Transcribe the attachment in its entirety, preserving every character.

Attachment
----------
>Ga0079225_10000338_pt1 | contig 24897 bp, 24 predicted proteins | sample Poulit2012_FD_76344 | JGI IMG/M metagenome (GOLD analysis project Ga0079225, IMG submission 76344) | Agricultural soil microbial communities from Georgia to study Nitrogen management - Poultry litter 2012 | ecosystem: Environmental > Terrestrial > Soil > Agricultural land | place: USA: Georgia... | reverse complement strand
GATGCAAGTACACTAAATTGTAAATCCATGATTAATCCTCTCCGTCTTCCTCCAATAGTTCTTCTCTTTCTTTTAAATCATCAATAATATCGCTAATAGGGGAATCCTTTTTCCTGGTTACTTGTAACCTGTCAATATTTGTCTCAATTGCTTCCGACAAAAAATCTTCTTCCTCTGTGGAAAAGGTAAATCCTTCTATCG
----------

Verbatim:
>Ga0079225_10000338_pt1 | contig 24897 bp, 24 predicted proteins | sample Poulit2012_FD_76344 | JGI IMG/M metagenome (GOLD analysis project Ga0079225, IMG submission 76344) | Agricultural soil microbial communities from Georgia to study Nitrogen management - Poultry litter 2012 | ecosystem: Environmental > Terrestrial > Soil > Agricultural land | place: USA: Georgia... | reverse complement strand
GATGCAAGTACACTAAATTGTAAATCCATGATTAATCCTCTCCGTCTTCCTCCAATAGTTCTTCTCTTTCTTTTAAATCATCAATAATATCGCTAATAGGGGAATCCTTTTTCCTGGTTACTTGTAACCTGTCAATATTTGTCTCAATTGCTTCCGACAAAAAATCTTCTTCCTCTGTGGAAAAGGTAAATCCTTCTATCG